# Powering the arduino via battery pack

I have completed my Arduino Nano v3.0 project on a breadboard and now I am ready to move to the project enclosure box... So the question is now - power supply... how?

I have read some posts on the net and it left me a bit confused. So far this is what I got:

1) 9V would not be ideal since the regulator would burn off energi (as heat) regulating the 9V source to 5V. - and therefore be inefficient.

2) According to the specs - the board cannot transform up from below 5V to 5V. So below 5V is not a solution.

3) If I use a 4x AA battery-pack (6V) it would be in the aboslute low end of what the regulator accepts (and since the battery power will drop when they are drained the regulator might fail).

My initial thought was to use the 4x AA battery pack - but now the internet has confused me. help! :)

The current I will drain would typically be around 2 leds + arduino + lcd with backlight so my guess is 40mA + 30mA + 40mA = 110mA. Weekends would be 200mA ;-)

(oh! please note that my main issue is that I don't know whats right and wrong here...)

6xAA

The Arduino can actually run at 16 MHz on as low as 3.8V and at 8 MHz down to 2.4V. If you are not doing analog measurements your code probably doesn't even need adjusting. You hook the power to the "+5V" pin.

Multiply the power draw (200 mA) times the number of hours you want it to run between battery changes to get the minimum mAh rating of your battery. I think rechargeable AA cells run about 2000 mAh so would run your project for about 10 hours at a time.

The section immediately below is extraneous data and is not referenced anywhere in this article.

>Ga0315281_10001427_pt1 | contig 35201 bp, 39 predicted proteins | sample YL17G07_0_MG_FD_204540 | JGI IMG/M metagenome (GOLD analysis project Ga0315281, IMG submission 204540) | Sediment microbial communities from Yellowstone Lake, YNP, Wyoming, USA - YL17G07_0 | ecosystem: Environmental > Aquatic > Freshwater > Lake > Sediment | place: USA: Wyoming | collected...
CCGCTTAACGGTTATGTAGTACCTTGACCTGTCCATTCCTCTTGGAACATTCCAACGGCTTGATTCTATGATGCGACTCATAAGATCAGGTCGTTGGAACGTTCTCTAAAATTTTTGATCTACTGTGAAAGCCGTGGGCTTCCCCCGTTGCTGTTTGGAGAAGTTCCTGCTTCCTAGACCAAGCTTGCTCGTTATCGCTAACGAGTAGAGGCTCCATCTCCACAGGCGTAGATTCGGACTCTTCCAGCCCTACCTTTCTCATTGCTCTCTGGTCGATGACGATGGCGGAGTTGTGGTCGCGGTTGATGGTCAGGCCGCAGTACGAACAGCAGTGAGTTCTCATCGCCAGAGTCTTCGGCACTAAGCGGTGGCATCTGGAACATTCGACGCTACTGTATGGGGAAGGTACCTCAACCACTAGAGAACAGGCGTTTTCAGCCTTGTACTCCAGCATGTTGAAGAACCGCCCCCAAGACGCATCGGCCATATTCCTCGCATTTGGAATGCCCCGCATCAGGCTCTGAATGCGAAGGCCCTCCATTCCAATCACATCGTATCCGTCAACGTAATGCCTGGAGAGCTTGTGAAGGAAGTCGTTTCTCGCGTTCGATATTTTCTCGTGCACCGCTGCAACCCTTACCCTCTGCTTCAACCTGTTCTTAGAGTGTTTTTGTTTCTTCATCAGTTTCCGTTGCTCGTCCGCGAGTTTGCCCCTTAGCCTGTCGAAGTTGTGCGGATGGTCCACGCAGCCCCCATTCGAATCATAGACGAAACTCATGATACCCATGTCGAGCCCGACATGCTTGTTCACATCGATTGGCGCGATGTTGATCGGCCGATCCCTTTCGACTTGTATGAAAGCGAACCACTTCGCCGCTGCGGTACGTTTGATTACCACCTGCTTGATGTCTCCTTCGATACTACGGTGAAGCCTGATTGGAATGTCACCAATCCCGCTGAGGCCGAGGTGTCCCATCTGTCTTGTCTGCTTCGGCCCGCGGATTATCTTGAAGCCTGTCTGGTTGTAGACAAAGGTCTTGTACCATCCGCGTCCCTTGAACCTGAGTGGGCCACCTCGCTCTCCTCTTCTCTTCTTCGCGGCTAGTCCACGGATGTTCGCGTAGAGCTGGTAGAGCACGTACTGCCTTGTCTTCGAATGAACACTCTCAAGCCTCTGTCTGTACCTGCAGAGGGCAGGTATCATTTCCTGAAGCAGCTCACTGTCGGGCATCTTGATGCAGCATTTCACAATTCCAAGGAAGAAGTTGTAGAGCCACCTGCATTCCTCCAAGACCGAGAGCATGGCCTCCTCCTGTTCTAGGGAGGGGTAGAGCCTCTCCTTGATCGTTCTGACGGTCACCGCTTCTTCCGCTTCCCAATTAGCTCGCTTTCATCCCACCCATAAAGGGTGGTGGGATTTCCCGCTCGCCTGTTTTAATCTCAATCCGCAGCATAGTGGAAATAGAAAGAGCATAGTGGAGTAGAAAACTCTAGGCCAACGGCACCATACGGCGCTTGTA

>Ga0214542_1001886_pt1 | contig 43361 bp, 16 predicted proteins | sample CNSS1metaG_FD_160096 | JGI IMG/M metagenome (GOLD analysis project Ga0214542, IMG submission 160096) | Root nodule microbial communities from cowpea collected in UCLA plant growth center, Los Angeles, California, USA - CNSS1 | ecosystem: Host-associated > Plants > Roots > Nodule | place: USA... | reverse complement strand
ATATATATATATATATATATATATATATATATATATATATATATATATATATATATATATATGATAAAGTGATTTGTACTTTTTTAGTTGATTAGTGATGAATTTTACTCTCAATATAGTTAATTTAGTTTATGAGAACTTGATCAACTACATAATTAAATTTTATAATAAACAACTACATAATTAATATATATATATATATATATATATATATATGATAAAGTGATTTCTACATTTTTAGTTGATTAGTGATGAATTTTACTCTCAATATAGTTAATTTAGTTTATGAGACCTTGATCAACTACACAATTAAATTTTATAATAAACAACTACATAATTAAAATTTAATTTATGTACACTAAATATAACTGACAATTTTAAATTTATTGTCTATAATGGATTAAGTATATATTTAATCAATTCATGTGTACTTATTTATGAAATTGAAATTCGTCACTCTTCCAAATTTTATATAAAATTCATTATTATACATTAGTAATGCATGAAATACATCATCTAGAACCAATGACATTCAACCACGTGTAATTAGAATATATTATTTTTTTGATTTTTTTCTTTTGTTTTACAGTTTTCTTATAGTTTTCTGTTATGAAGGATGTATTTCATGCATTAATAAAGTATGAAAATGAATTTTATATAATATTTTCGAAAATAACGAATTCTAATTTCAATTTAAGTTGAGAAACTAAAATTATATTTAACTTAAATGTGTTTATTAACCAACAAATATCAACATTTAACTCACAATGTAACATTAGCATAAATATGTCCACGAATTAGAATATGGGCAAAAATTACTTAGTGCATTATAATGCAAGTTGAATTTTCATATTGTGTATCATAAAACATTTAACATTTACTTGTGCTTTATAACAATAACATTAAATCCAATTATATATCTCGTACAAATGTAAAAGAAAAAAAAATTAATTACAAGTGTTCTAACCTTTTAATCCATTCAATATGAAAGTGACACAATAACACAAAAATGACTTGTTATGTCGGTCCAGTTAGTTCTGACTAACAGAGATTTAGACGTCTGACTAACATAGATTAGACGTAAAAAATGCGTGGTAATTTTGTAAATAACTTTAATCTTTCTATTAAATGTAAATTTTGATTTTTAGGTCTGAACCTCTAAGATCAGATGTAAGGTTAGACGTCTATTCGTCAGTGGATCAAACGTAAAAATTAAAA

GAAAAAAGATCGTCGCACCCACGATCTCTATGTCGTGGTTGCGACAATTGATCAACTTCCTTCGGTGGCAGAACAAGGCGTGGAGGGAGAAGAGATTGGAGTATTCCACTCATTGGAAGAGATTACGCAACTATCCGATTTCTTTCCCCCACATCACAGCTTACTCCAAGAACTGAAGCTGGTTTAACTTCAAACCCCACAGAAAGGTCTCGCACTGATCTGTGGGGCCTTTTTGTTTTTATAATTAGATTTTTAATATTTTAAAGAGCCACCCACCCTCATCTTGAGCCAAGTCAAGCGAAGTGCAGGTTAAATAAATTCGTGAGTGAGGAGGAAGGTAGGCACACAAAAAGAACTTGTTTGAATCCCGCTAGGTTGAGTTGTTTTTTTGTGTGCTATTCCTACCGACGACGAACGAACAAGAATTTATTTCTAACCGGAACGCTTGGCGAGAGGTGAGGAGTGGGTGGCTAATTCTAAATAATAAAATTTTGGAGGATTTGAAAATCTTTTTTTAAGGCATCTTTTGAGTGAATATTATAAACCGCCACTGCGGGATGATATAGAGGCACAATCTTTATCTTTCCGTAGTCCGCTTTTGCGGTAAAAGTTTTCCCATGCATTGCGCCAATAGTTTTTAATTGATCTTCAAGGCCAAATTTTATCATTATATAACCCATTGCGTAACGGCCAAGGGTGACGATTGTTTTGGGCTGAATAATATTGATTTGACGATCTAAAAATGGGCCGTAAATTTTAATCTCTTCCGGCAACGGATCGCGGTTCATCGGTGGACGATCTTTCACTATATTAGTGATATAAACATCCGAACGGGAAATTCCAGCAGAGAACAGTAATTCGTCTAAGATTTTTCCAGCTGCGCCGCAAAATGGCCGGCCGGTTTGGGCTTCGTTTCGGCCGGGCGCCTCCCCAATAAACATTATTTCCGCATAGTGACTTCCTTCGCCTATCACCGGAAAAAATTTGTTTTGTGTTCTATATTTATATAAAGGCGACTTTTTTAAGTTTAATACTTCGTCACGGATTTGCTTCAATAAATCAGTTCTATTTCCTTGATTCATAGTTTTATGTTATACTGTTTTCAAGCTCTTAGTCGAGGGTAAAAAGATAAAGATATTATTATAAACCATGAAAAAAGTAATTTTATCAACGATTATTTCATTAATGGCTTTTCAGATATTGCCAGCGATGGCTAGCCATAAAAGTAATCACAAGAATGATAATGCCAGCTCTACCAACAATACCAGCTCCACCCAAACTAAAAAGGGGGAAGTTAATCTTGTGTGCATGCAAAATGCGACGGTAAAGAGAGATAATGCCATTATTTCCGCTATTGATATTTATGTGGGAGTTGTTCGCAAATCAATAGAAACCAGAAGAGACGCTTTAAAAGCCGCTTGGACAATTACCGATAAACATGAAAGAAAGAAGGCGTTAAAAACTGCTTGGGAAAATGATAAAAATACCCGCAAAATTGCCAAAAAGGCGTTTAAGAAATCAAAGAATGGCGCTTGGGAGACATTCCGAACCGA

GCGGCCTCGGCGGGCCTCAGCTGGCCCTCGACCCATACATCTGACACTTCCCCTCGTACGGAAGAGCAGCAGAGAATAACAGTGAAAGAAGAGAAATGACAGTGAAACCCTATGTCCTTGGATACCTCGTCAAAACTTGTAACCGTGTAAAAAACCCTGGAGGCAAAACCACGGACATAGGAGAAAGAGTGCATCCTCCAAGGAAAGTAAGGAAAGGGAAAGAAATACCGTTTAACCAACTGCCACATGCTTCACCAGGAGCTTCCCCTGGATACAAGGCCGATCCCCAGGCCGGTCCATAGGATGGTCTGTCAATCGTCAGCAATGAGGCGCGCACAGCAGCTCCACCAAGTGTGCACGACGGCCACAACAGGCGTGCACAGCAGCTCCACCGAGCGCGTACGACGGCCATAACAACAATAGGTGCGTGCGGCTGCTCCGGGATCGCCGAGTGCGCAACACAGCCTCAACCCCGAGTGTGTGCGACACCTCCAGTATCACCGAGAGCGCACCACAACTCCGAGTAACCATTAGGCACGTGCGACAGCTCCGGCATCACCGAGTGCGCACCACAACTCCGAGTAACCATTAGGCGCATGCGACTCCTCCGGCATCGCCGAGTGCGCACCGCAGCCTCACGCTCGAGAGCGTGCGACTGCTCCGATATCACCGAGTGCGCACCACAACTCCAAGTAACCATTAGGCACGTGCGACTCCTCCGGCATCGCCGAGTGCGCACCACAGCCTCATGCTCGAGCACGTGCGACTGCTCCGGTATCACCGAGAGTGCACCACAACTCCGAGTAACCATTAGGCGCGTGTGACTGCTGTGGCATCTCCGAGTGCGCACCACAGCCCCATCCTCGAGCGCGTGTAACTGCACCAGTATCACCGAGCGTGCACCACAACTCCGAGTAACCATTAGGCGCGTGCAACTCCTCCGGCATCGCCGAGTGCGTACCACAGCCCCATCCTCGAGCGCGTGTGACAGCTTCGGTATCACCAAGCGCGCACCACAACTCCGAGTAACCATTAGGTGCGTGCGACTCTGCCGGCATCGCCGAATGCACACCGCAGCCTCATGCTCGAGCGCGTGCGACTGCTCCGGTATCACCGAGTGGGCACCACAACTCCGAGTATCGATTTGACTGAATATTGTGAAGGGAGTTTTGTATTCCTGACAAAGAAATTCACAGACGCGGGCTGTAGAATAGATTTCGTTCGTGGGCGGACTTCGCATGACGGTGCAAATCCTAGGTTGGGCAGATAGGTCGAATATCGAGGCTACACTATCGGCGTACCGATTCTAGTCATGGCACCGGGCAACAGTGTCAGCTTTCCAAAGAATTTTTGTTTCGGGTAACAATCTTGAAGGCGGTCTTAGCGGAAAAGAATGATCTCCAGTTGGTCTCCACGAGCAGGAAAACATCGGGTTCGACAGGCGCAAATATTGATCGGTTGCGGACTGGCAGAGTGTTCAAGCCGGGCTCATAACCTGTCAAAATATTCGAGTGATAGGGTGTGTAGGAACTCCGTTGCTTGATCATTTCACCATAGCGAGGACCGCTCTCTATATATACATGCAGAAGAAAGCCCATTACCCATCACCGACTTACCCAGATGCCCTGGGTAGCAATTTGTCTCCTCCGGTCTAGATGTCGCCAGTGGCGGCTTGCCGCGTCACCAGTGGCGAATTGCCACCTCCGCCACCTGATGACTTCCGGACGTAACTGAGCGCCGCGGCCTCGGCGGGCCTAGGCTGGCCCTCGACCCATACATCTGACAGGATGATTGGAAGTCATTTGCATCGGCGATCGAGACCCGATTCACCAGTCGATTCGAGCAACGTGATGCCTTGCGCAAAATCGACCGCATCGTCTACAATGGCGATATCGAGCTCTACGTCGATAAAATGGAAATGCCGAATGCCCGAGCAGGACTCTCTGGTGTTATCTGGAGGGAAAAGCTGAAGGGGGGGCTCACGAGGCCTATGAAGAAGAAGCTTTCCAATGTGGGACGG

To get lower power consumption you would want to have the processor sleep most of the time and to have the LEDs wink briefly every second or two instead of burning power continuously. Turn on the LCD backlight only when someone needs to read it in the dark (via push button or proximity sensor).

Nick_Pyner:
6xAA

But that is as originally, pointed out, inefficient.

As johnwasser points out, upwards of 4V is OK, so three zinc-alkaline AA or four Ni-MH fed directly to Vcc should be just fine - well it would be that is, except that the LCD requires a regulated supply no lower than 4.5V (for its “contrast” chain, not for its driver chip!).

So I suppose you are stuck with five zinc-alkaline AA or six Ni-MH, feeding the regulator. Two problems with sleeping are the regulator itself which draws significant quiescent current - far more than the processor - and the power LED.

You can efficiently power the Arduino at 5V with lower voltage batteries, like a single LiPo (nominally 3.7 V) using a step-up regulator like this one: http://www.pololu.com/product/2564

Or you can use just about any battery arrangement with a suitable step-up/step-down regulator, like this one: http://www.pololu.com/product/2123

I have a lengthy discussion about power usage here:

http://www.gammon.com.au/power

An example project using batteries:

http://www.gammon.com.au/forum/?id=12106

The current I will drain would typically be around 2 leds + arduino + lcd with backlight so my guess is 40mA + 30mA + 40mA = 110mA. Weekends would be 200mA

100 to 200 mA sounds like a lot. I try to aim for microamps.

I wouldn’t turn on LEDs or backlights until you need to.

You can use something like this one: Li-ion Battery pack with charger and monitor

If your project it’s a 3V or lower one, just add a LDO Regulator for your desired output voltage. If it’s 5V then use a standard step-up converter, they are very common today, working from 0.9V up to 5 and delivering a stable 5V output.